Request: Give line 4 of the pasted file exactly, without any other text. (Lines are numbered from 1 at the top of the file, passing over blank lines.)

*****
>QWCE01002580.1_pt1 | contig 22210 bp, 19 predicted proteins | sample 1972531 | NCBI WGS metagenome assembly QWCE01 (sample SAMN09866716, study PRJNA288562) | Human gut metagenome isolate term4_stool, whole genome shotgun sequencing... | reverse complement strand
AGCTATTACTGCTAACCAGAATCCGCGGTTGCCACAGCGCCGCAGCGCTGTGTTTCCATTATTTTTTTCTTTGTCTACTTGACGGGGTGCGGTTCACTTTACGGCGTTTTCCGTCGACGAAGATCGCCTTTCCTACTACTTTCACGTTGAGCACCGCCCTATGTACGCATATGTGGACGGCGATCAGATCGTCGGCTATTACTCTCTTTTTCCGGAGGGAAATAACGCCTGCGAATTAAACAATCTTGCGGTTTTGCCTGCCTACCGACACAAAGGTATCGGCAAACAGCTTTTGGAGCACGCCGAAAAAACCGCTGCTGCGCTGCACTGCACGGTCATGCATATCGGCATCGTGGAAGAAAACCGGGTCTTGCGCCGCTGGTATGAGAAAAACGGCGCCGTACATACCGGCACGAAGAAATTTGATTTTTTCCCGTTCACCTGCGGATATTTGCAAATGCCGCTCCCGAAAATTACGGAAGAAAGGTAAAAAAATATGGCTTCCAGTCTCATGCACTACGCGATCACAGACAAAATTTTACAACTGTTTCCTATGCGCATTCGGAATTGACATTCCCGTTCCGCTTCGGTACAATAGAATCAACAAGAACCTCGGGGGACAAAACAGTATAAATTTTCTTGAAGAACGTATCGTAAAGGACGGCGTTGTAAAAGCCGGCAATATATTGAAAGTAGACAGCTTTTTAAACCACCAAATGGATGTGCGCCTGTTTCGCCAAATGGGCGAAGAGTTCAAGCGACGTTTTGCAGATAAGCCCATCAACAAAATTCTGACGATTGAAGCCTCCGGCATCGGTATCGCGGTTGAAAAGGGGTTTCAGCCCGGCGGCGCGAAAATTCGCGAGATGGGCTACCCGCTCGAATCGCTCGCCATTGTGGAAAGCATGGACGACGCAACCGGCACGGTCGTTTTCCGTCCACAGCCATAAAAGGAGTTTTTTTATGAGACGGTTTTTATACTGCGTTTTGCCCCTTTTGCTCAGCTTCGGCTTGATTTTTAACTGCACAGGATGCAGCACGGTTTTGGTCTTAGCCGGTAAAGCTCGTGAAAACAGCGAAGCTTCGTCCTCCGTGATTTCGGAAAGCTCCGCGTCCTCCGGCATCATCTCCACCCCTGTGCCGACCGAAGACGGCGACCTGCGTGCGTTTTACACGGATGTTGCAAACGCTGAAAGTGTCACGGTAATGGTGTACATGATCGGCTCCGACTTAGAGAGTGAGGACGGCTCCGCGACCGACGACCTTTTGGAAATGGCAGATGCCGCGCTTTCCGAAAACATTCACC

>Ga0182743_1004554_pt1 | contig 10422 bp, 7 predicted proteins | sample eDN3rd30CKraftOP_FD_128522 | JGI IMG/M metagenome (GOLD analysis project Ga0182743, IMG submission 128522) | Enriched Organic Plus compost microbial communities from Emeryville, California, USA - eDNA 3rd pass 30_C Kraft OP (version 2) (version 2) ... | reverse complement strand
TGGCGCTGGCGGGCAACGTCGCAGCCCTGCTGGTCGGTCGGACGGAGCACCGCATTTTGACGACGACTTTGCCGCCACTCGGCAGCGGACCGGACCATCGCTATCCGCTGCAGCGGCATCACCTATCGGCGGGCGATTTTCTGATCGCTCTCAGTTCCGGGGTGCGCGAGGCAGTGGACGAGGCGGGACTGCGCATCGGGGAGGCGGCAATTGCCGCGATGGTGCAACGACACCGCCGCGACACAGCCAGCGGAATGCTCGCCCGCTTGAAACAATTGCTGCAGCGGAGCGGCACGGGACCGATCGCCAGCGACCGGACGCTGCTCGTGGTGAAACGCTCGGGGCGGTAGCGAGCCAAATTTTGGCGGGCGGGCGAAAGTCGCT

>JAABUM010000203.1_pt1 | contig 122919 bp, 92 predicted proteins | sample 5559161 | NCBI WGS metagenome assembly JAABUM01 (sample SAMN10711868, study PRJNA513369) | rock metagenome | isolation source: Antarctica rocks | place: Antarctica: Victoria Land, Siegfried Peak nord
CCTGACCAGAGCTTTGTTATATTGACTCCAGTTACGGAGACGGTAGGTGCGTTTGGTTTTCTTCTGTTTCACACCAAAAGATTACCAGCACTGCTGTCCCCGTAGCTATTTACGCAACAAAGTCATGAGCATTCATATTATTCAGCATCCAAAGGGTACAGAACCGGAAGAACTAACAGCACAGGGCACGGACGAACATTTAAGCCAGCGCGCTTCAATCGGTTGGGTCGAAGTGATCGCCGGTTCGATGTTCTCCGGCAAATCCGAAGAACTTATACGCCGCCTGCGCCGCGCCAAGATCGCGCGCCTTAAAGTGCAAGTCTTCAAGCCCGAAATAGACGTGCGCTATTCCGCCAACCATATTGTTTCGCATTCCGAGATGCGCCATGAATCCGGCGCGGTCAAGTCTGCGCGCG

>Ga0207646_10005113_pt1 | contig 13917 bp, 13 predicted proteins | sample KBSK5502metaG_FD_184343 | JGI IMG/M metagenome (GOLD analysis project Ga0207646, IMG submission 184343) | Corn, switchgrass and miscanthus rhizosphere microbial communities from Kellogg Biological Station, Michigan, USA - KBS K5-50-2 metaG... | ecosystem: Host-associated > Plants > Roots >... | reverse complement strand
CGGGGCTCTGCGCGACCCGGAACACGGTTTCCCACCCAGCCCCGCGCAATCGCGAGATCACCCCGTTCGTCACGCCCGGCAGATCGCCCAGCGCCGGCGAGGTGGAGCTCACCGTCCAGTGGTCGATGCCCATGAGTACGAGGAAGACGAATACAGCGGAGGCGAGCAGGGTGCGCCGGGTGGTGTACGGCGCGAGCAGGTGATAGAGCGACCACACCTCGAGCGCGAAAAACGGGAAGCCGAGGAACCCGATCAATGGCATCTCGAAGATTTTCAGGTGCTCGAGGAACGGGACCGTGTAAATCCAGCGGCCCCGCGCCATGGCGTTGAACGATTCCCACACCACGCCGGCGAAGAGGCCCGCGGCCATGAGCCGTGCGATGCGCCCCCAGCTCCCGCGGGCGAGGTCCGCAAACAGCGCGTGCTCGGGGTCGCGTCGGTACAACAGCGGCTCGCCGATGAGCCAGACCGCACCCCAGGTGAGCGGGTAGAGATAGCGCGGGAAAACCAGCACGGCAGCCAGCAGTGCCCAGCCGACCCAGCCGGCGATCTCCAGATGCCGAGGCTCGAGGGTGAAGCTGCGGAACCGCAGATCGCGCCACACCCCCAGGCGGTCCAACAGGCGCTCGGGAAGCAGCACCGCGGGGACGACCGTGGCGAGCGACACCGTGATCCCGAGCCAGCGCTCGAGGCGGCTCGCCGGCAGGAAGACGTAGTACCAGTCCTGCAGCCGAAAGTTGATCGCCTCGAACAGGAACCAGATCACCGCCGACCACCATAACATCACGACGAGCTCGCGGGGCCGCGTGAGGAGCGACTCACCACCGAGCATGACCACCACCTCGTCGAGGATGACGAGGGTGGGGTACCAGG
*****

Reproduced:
TGGCGCTGGCGGGCAACGTCGCAGCCCTGCTGGTCGGTCGGACGGAGCACCGCATTTTGACGACGACTTTGCCGCCACTCGGCAGCGGACCGGACCATCGCTATCCGCTGCAGCGGCATCACCTATCGGCGGGCGATTTTCTGATCGCTCTCAGTTCCGGGGTGCGCGAGGCAGTGGACGAGGCGGGACTGCGCATCGGGGAGGCGGCAATTGCCGCGATGGTGCAACGACACCGCCGCGACACAGCCAGCGGAATGCTCGCCCGCTTGAAACAATTGCTGCAGCGGAGCGGCACGGGACCGATCGCCAGCGACCGGACGCTGCTCGTGGTGAAACGCTCGGGGCGGTAGCGAGCCAAATTTTGGCGGGCGGGCGAAAGTCGCT